AUSTIN—Texans for Lawsuit Reform (TLR) has named Lee Parsley president, a position that has been vacant since 2020. Parsley will continue serving as TLR’s general counsel, while TLR founders Dick Weekley, Dick Trabulsi and Hugh Rice Kelly will remain active in the daily operations of TLR and its sister organizations.
“Lee has been an important part of TLR’s advocacy team for two decades. As president, he will ensure TLR remains an effective, policy-driven organization for years to come,” Weekley, Trabulsi and Kelly said. “Lee’s elevation to TLR president has been long-planned, and allows Dick Trabulsi to lighten his workload while focusing on the activities of TLRPAC, the most active and effective political action committee in the state.”
Trabulsi has overseen all back office administrative duties for TLR’s various entities for nearly 30 years. As part of his promotion, Parsley has assumed these responsibilities to ease the time and work burden on Trabulsi, who is 78.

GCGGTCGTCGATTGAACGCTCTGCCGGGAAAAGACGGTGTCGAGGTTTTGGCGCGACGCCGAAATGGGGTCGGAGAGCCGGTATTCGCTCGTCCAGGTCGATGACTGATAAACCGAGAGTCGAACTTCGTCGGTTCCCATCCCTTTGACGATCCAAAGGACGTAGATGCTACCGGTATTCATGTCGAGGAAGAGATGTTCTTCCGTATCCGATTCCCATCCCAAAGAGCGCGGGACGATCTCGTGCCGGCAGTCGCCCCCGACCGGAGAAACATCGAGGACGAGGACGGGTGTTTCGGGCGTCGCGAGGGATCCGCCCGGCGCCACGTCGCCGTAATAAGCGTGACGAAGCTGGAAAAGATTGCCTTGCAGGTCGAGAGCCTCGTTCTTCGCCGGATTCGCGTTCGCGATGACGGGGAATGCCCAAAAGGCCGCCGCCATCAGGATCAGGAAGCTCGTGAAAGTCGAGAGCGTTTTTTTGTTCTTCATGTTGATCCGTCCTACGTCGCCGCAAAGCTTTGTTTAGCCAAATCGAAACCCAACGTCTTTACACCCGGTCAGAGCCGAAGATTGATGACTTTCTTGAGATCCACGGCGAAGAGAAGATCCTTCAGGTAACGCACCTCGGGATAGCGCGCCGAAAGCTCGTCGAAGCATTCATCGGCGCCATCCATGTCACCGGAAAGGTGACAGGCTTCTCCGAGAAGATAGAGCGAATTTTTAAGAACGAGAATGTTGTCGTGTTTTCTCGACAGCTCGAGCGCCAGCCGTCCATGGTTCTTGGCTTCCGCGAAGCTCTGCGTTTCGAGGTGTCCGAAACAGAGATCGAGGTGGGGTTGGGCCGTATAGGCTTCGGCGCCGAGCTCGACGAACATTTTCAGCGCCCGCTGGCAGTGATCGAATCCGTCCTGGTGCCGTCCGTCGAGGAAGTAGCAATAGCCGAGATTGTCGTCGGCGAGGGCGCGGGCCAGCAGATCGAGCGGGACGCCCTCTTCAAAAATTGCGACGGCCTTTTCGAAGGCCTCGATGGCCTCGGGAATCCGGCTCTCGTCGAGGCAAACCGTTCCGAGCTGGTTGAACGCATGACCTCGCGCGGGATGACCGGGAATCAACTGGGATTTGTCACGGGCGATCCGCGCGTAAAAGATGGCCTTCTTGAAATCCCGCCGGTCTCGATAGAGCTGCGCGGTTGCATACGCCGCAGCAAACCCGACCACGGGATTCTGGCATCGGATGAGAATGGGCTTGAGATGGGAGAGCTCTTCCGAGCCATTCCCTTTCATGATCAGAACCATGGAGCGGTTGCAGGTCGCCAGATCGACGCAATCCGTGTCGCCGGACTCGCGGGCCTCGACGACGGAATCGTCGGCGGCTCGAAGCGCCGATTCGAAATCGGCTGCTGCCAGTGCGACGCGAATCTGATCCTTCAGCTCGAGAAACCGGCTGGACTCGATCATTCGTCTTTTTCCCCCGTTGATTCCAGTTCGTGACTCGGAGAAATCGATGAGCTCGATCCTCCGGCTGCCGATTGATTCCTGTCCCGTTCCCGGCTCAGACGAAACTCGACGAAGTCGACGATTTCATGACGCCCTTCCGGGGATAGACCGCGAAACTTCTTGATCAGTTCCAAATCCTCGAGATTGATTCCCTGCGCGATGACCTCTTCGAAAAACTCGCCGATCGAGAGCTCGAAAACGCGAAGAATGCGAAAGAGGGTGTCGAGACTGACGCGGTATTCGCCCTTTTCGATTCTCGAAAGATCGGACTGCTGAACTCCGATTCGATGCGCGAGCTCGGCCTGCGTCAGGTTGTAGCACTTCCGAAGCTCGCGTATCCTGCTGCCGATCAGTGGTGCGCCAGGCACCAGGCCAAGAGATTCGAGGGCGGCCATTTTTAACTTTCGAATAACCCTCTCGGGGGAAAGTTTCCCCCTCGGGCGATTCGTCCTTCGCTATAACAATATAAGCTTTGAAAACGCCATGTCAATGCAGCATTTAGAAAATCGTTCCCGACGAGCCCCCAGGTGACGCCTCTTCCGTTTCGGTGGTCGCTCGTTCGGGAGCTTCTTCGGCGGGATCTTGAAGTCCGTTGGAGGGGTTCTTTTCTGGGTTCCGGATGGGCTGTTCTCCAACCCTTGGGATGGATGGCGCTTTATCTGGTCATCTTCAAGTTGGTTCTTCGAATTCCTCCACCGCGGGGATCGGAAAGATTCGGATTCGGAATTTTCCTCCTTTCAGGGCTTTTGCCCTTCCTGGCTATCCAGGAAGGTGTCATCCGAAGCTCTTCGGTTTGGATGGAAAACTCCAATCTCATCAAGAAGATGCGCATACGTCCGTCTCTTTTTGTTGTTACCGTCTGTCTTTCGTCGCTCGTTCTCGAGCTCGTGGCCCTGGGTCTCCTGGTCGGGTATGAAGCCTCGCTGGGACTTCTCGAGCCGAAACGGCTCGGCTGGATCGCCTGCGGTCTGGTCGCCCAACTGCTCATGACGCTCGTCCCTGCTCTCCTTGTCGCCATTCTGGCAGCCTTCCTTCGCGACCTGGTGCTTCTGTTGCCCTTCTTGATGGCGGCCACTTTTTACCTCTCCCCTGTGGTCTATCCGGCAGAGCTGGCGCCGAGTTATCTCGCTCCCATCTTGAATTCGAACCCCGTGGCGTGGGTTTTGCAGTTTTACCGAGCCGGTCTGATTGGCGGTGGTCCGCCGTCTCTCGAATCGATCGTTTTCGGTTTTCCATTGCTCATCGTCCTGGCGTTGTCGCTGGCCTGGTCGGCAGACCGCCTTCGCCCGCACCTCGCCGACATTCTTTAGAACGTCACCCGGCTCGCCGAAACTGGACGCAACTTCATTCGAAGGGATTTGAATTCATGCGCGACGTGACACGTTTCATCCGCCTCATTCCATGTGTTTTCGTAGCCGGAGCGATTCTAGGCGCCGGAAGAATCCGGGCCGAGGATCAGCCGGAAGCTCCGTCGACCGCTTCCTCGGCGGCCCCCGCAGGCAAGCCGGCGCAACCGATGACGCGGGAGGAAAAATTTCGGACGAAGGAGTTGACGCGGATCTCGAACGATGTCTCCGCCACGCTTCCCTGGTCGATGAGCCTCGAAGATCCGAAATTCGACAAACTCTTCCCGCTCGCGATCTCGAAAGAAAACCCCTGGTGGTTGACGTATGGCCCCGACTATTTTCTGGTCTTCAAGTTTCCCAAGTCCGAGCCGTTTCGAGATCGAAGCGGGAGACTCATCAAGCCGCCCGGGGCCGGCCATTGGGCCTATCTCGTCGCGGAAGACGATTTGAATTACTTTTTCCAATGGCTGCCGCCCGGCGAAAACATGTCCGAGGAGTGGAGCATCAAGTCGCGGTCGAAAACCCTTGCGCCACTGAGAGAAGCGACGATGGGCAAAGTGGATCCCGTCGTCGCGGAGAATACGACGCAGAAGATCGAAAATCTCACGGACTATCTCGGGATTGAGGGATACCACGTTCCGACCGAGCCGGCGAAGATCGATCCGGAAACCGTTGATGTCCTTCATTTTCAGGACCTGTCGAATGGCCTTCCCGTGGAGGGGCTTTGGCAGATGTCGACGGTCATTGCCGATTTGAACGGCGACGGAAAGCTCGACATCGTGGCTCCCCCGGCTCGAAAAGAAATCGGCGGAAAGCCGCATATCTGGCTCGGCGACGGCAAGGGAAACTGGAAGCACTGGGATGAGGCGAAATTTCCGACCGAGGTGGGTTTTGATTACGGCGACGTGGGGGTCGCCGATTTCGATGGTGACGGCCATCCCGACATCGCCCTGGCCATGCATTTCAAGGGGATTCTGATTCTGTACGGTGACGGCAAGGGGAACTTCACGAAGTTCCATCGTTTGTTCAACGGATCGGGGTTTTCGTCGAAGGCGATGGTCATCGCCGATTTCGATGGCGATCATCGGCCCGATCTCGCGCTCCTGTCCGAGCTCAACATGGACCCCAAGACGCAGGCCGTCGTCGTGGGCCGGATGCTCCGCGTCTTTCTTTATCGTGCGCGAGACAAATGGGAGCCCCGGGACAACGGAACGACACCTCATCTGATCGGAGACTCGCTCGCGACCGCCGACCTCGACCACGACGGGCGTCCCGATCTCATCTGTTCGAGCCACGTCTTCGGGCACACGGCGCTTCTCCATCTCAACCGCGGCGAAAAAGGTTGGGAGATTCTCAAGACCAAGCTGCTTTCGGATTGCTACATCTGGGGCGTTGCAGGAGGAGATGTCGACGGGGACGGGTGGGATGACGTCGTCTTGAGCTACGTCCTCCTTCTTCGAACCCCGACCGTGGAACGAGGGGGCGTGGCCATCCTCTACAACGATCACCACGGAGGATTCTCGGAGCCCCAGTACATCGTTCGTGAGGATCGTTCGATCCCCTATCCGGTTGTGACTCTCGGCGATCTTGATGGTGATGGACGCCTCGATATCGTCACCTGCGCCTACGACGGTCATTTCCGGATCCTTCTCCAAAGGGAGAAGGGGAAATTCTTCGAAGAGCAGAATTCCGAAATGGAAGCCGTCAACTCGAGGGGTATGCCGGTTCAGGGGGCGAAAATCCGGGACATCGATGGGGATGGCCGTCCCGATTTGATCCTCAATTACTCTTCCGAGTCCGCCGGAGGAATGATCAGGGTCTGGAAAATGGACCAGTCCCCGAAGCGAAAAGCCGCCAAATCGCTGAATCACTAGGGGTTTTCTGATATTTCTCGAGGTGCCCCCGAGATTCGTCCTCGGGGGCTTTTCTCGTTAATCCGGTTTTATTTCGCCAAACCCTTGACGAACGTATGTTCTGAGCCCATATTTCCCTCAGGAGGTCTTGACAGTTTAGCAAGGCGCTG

Parsley is an appellate lawyer who joined TLR as outside counsel in 2002, and was named general counsel in 2016. His legal expertise has played a key role in the research, development and advocacy behind landmark tort reforms in Texas, including the comprehensive omnibus reform bill of 2003 that made Texas the nation’s leader in tort reform, and 2007’s bill addressing asbestos and silica litigation abuses, both of which continue to serve as national models today.
More recently, Parsley has been instrumental in TLR’s efforts to pass reforms addressing weather-related litigation abuse (2017), attorney advertising (2019), commercial vehicle litigation abuse (2021), and the 2023 creation of Texas’ complex business court and first new court of appeals since the 1980s.
Parsley received bachelor’s and master’s degrees in business administration, as well as a law degree from Texas Tech University. During his career as an attorney, he practiced in the litigation departments of two of Texas’ largest law firms. He also served as the first Rules Attorney at the Texas Supreme Court, and is a former adjunct law professor at the University of Texas School of Law and a former member of the Texas Board of Law Examiners.